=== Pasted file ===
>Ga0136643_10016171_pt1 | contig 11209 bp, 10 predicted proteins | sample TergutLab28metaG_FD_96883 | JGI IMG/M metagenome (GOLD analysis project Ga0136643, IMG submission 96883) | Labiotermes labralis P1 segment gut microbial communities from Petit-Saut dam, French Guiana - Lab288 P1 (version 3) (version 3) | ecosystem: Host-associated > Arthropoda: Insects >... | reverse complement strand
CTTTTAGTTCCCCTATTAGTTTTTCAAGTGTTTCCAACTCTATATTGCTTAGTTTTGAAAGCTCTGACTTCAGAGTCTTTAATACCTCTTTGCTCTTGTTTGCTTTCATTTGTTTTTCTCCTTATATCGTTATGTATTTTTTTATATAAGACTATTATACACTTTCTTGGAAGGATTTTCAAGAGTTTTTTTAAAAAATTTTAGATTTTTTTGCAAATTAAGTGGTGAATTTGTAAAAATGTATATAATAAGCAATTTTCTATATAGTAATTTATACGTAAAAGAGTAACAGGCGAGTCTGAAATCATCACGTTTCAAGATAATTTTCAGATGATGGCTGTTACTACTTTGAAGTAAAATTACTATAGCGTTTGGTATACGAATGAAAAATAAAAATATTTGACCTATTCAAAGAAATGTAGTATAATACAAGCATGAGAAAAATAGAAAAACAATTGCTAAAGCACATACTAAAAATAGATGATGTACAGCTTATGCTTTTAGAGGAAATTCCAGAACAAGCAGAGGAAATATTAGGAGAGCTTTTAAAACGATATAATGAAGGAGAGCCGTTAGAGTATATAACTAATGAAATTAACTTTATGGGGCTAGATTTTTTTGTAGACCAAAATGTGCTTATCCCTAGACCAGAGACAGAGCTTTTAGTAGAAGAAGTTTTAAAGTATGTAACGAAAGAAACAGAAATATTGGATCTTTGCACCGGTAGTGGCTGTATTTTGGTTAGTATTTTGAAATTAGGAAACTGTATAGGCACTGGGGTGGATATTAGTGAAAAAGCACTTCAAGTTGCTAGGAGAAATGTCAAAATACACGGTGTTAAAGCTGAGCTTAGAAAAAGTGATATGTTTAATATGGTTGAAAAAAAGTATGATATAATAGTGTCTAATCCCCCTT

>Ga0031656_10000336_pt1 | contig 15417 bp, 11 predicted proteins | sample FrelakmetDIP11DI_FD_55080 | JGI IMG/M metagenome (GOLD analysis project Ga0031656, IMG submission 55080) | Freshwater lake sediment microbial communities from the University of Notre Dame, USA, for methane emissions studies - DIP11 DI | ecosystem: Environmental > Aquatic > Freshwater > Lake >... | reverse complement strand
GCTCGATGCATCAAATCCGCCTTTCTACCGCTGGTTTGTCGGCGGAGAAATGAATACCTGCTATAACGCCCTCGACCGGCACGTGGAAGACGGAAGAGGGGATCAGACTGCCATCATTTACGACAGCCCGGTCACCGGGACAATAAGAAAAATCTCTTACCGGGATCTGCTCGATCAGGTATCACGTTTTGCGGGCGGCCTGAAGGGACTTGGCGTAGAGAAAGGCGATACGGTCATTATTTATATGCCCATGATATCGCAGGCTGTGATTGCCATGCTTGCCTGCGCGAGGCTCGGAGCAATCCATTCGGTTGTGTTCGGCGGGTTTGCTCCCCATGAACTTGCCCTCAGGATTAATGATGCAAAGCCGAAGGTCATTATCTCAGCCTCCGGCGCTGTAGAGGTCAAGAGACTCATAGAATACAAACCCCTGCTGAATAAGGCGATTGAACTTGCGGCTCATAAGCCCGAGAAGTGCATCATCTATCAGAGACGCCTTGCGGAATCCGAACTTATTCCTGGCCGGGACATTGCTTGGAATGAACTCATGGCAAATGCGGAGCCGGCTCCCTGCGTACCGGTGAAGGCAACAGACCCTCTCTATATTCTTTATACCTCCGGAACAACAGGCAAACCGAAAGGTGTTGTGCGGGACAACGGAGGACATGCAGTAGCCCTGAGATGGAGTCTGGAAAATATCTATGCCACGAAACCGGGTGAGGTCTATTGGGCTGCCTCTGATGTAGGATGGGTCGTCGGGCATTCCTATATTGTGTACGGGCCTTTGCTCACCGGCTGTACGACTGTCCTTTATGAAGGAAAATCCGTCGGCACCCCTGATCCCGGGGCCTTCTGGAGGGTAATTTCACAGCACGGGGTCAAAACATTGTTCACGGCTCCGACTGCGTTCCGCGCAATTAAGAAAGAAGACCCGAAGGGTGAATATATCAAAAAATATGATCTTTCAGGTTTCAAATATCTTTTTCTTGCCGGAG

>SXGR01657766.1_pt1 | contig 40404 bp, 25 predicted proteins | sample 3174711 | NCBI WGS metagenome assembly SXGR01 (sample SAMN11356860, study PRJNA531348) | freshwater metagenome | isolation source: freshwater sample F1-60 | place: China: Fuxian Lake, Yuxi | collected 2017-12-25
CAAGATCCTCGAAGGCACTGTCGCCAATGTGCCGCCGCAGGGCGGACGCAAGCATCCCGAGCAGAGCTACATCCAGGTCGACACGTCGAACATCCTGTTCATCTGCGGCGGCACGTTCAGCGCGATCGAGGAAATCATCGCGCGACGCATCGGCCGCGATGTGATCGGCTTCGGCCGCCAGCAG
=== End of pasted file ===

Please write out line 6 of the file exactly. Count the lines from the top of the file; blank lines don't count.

CAAGATCCTCGAAGGCACTGTCGCCAATGTGCCGCCGCAGGGCGGACGCAAGCATCCCGAGCAGAGCTACATCCAGGTCGACACGTCGAACATCCTGTTCATCTGCGGCGGCACGTTCAGCGCGATCGAGGAAATCATCGCGCGACGCATCGGCCGCGATGTGATCGGCTTCGGCCGCCAGCAG